Another thing I wanted to discuss was the costumes. Mary Pickford has a marvellous wardrobe in her child-roles: straw hats or flowers in her lush curly hair, knee-long white dresses with lace and frills, worn with white tights, then her cute polka-dot dress with several petticoats and a parasol as an accessory in the role Rebecca, her cute one piece pyjama in ‘Poor Little Rich Girl’. Even in others pictures I’ve shown here, she looks elegant like a spring day – in frilly white dresses, wide hats, string of pearls, empire waist for a girlish appeal, lots of lace. Is it a charming 1910s revival of Rococo and Marie Antoinette countryside style, or a prelude to modern Japanese Lolita style?

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Gaylen Studlar - Precocious Charms

Winter in Art

21 Dec

A little review of winter scenes in art history.

1610. Winter Landscape - Denis van AlslootWinter Landscape, Denis van Alsloot, 1610

1826. Graveyard under Snow - Caspar David Friedrich Graveyard under Snow, Caspar David Friedrich, 1826

1824-25. Johan Christian Dahl - Megalith Grave in WinterJohan Christian Dahl, Megalith Grave in Winter, 1824-25

"Gebirgsschlucht im Winter" Mountain Gorge in Winter (Gebirgsschlucht im Winter), Carl Blechen, 1825

1900s Charles Bridge in Winter - Tavík František Šimon (1877 - 1942)Charles Bridge in Winter, Tavík František Šimon (1877 – 1942)

1857. Dutch winter landscape with skaters and a horse-sledge - Andreas Schelfhout (Dutch, 1787-1870)Dutch winter landscape with skaters and a horse-sledge – Andreas Schelfhout (Dutch, 1787-1870), 1857

1861. The Icebergs by Frederic Edwin Church demonstrates the aesthetic of the sublime. The Icebergs by Frederic Edwin Church demonstrates the aesthetic of the sublime, 1861

1870. Cliffs by the Sea in the Snow, Gustave CourbetCliffs by the Sea in the Snow, Gustave Courbet, 1870

1870. St. Petersburg, The Ferry Across the River - Ivan AivazovskySt. Petersburg, The Ferry Across the River – Ivan Aivazovsky, 1870

1870s Gustave Caillebotte - snowy roofsGustave Caillebotte, Snowy roofs, 1870s

James M. Nairn, Winter morning, Wellington Harbour, 1900

1907. Budapest, Hungary 1 1907. Budapest, Hungary 2 1907. Budapest, Hungary 3 1907. Budapest, Hungary 4 Budapest, Hungary, 1907

1903. Joseph Farquharson (1846-1935), The Shortening Winter’s Day is near a CloseJoseph Farquharson (1846-1935), The Shortening Winter’s Day is near a Close, 1903

Frederic Chopin – A Portrait by Eugene Delacroix

20 Sep

”Music is the moonlight in the gloomy night of life.” (Musik ist der Mondschein in der düsteren Nacht des Lebens.) – Jean Paul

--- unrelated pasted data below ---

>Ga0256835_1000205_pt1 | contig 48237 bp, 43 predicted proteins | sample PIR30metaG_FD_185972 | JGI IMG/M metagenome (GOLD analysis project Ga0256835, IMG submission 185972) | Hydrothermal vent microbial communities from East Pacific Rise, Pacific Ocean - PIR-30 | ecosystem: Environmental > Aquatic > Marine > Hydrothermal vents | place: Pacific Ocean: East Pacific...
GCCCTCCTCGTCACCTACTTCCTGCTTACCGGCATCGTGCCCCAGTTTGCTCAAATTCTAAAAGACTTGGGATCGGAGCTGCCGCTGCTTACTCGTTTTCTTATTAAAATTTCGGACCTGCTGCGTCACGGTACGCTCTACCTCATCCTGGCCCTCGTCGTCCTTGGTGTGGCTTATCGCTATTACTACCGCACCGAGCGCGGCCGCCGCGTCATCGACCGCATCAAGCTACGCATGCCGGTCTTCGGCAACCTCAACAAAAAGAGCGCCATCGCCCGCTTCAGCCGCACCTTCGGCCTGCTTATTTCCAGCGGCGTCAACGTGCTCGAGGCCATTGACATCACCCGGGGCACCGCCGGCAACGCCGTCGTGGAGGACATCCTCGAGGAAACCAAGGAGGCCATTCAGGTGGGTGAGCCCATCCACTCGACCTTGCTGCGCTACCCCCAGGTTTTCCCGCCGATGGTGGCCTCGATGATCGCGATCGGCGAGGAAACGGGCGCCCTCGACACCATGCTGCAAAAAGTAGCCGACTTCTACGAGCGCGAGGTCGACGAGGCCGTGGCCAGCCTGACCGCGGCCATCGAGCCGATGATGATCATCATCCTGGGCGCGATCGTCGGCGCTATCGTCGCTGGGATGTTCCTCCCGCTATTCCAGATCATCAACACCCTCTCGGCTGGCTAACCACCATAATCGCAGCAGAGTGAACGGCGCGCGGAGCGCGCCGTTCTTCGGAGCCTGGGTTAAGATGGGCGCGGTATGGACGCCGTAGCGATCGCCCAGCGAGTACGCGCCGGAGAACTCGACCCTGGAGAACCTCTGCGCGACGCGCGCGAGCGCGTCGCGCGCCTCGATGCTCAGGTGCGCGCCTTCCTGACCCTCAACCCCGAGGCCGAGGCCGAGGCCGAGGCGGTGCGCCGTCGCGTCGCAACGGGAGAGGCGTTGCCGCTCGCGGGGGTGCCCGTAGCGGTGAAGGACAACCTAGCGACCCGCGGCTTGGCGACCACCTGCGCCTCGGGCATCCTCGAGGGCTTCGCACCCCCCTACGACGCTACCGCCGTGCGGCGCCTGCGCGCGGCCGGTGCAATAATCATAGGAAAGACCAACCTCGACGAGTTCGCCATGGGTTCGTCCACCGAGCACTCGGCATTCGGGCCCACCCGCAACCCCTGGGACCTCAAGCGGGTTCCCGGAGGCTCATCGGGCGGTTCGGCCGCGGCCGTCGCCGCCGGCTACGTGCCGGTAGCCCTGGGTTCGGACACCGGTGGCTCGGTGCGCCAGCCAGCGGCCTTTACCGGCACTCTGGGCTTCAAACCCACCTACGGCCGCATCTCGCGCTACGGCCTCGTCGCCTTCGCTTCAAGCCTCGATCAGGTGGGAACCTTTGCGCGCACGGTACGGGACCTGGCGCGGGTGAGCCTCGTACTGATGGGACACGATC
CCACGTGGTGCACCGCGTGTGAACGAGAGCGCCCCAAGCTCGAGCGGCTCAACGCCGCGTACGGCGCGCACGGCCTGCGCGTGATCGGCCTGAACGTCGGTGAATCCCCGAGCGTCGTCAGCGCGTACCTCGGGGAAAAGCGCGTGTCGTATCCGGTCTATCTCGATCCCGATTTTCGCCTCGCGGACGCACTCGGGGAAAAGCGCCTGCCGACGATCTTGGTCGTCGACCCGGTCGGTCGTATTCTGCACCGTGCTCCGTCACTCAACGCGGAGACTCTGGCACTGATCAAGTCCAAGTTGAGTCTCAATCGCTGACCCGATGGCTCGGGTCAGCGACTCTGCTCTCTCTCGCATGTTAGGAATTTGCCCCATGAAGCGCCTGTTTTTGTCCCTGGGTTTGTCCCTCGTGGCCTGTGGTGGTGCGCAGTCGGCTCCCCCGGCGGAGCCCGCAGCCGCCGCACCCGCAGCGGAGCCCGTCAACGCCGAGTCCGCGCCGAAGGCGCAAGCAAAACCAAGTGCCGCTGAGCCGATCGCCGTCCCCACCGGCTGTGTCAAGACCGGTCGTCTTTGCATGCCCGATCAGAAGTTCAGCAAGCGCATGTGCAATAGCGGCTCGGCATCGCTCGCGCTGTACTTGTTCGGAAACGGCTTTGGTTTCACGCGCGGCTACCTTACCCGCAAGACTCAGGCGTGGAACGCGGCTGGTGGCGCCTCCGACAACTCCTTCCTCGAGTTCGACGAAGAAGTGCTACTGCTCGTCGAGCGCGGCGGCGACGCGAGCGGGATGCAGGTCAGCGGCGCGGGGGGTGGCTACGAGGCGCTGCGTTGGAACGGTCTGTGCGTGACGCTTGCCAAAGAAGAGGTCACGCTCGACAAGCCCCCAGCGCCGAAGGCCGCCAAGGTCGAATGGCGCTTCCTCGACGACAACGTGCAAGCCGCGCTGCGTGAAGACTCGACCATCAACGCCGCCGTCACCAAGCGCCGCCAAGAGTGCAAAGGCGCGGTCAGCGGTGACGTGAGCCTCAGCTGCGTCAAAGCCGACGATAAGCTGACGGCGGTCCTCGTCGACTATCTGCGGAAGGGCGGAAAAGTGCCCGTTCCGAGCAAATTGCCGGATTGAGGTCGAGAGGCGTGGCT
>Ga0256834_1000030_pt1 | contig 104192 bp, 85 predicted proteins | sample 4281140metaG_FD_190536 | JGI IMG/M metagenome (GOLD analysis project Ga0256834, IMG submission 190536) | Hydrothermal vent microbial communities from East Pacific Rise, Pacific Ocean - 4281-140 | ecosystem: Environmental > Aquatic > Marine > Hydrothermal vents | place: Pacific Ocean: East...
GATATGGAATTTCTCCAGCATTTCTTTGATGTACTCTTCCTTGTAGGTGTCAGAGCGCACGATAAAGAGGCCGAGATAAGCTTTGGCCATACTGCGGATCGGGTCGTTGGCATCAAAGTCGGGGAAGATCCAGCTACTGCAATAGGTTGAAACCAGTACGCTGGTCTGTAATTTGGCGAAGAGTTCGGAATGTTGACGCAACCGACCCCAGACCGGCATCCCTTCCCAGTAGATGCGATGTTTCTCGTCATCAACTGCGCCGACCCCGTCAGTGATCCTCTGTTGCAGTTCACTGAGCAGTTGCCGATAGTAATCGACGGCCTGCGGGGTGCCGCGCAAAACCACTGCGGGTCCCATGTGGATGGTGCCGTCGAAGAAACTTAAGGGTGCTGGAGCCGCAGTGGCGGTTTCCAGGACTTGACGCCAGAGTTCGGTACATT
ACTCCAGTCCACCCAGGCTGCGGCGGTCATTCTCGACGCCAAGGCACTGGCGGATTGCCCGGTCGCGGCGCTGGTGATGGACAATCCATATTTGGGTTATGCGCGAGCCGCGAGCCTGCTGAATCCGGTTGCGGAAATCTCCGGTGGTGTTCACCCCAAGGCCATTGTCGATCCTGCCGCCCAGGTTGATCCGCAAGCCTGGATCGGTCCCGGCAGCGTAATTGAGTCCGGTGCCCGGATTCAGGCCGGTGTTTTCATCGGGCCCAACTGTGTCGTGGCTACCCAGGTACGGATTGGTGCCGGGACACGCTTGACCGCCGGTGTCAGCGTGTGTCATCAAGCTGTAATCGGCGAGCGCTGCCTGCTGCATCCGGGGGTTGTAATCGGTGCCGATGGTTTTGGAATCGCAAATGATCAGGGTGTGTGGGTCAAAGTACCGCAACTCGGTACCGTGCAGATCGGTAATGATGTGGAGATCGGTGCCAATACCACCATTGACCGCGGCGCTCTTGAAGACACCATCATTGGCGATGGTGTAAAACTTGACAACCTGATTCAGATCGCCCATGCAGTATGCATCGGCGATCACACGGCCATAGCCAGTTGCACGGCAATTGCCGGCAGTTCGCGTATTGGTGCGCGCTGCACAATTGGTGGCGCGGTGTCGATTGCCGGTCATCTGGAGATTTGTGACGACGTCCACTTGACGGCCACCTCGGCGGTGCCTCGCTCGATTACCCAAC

1838. Chopin by Delacroix aFrederic Chopin by Eugene Delacroix, 1838

When Frederic Chopin first met the French Romantic novelist George Sand, he considered her ugly and unattractive; she was short, dressed as a man and smoke pipe, but two years later he fell in love with her despite her ‘repulsiveness’. Around that time, in 1838, Eugene Delacroix, a close friend of both Chopin and Mrs Sand, decided to paint a joint portrait of the two lovers. However, the portrait was never quite finished for it remained in Delacroix’s studio until his death, and cut into two separate works so we do not know exactly how it looked like, though there are some assumptions about the composition.

The more interesting part of the joint-portrait is, for me, definitely Chopin’s portrait painted by his dear friend Eugene Delacroix, there’s something very special about it. I see in this portrait everything that Chopin’s life and soul were filled with; a romantic longing, sadness and adoration, yearning for his fatherland, love towards everything that is ‘beautiful’ and noble, fragile health and a certain dose of bitterness, I see all of these things in the portrait of a young composer. After reading Chopin’s biography written by Jaroslaw Iwaszkiewicz, I, being already deeply fond of Chopin’s music, his beautiful and mystical Nocturnes, discovered a different side of Chopin. He is mostly remembered as a posh and elegant young man who wore a new pair of white gloves every day, drank champagne, and traveled in his own carriage through the streets of Balzac’s Paris, but Iwaszkiewicz’s biography reveals a gentler and deeper side of him; young Chopin who spent his days chatting with Polish friends, improvising on piano, cheerful and innocent days before his arrival in Paris. Chopin’s love towards Polish countryside is particularly fascinating to me. The secret of his music lies in his travels during which he discovered the mystique of Polish landscape and the secret of its melancholy, dreary mood of the fields he wondered through. After the Fall of Warsaw in 1831, Chopin’s soul closes and we see him very soon in Paris, an elegant dandy who seems to have forgotten everything about his early days in Poland and nostalgic mood that overcame him in Vienna. But the same passions and rebellion still lies in Chopin’s soul, the same longing to escape the banalities of everyday life. He still laments, suffers and grieves – but only on the piano. Maybe that’s the reason his despair and pain seem even larger. His sense of humor and wit concealed his hard feelings and thoughts that he expressed only musically.

Photograph of Frédéric Chopin, 1849

Compared to the only known photography of Chopin, taken the year he died, the painting seems richer and warmer, painted in soft brown shades by a composer’s dear friend Delacroix, the portrait shows a younger and stronger Chopin, though a bit wistful and moody. On the other hand, photograph of Chopin shows a thirty-nine year old artists already fading away, suffering from consumption, tired, weary and physically weak. His last concert was held in London, in honour of Polish immigrants. He played so softly and gently that his performance was completely overshadowed by the murmurs of the arriving guests and reporters. They barely noticed the great virtuous that was playing piano, the Chopin himself.

Chopin died on 17th October 1849, among people dear to him, not among strangers as he often feared. Mozart’s ‘Requiem’ played on his funeral which was attended by his friends and artists such as Delacroix, Theophile Gaultier, composers Pleyel and Franchomme and Alexander Czartoryski.

Sadness that he suppressed during his life was interwoven in all of his compositions; ecstatic and idyllic beauty, pathos, landscapes, strange night scenes, mystique, anger and despair, doubts and fear, gentle love songs, gallantry – all found their place in Chopin’s compositions.